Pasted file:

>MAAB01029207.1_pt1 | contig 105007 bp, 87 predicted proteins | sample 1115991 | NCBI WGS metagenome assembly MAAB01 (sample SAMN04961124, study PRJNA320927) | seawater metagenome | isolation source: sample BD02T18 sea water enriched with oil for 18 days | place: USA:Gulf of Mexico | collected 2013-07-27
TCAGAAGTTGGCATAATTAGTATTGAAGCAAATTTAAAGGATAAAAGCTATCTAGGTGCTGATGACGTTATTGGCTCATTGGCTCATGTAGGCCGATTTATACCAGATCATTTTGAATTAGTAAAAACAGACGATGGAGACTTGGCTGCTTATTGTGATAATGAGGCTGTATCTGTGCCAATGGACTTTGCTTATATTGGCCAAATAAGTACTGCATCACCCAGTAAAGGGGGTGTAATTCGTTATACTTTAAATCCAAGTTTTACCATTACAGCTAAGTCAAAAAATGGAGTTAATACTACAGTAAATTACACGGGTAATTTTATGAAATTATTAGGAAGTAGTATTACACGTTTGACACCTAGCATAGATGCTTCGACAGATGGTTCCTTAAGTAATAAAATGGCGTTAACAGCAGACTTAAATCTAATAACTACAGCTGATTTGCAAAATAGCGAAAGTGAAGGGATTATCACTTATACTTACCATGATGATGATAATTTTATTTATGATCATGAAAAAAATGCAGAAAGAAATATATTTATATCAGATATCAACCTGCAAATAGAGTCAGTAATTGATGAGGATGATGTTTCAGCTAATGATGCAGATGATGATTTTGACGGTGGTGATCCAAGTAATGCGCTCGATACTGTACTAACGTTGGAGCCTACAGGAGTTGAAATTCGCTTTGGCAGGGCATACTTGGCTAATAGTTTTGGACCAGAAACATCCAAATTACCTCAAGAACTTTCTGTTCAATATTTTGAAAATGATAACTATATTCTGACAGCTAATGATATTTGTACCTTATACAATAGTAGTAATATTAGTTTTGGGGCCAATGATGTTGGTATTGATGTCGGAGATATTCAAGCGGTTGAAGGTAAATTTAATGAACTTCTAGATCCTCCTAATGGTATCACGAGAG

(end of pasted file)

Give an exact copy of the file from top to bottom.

>MAAB01029207.1_pt1 | contig 105007 bp, 87 predicted proteins | sample 1115991 | NCBI WGS metagenome assembly MAAB01 (sample SAMN04961124, study PRJNA320927) | seawater metagenome | isolation source: sample BD02T18 sea water enriched with oil for 18 days | place: USA:Gulf of Mexico | collected 2013-07-27
TCAGAAGTTGGCATAATTAGTATTGAAGCAAATTTAAAGGATAAAAGCTATCTAGGTGCTGATGACGTTATTGGCTCATTGGCTCATGTAGGCCGATTTATACCAGATCATTTTGAATTAGTAAAAACAGACGATGGAGACTTGGCTGCTTATTGTGATAATGAGGCTGTATCTGTGCCAATGGACTTTGCTTATATTGGCCAAATAAGTACTGCATCACCCAGTAAAGGGGGTGTAATTCGTTATACTTTAAATCCAAGTTTTACCATTACAGCTAAGTCAAAAAATGGAGTTAATACTACAGTAAATTACACGGGTAATTTTATGAAATTATTAGGAAGTAGTATTACACGTTTGACACCTAGCATAGATGCTTCGACAGATGGTTCCTTAAGTAATAAAATGGCGTTAACAGCAGACTTAAATCTAATAACTACAGCTGATTTGCAAAATAGCGAAAGTGAAGGGATTATCACTTATACTTACCATGATGATGATAATTTTATTTATGATCATGAAAAAAATGCAGAAAGAAATATATTTATATCAGATATCAACCTGCAAATAGAGTCAGTAATTGATGAGGATGATGTTTCAGCTAATGATGCAGATGATGATTTTGACGGTGGTGATCCAAGTAATGCGCTCGATACTGTACTAACGTTGGAGCCTACAGGAGTTGAAATTCGCTTTGGCAGGGCATACTTGGCTAATAGTTTTGGACCAGAAACATCCAAATTACCTCAAGAACTTTCTGTTCAATATTTTGAAAATGATAACTATATTCTGACAGCTAATGATATTTGTACCTTATACAATAGTAGTAATATTAGTTTTGGGGCCAATGATGTTGGTATTGATGTCGGAGATATTCAAGCGGTTGAAGGTAAATTTAATGAACTTCTAGATCCTCCTAATGGTATCACGAGAG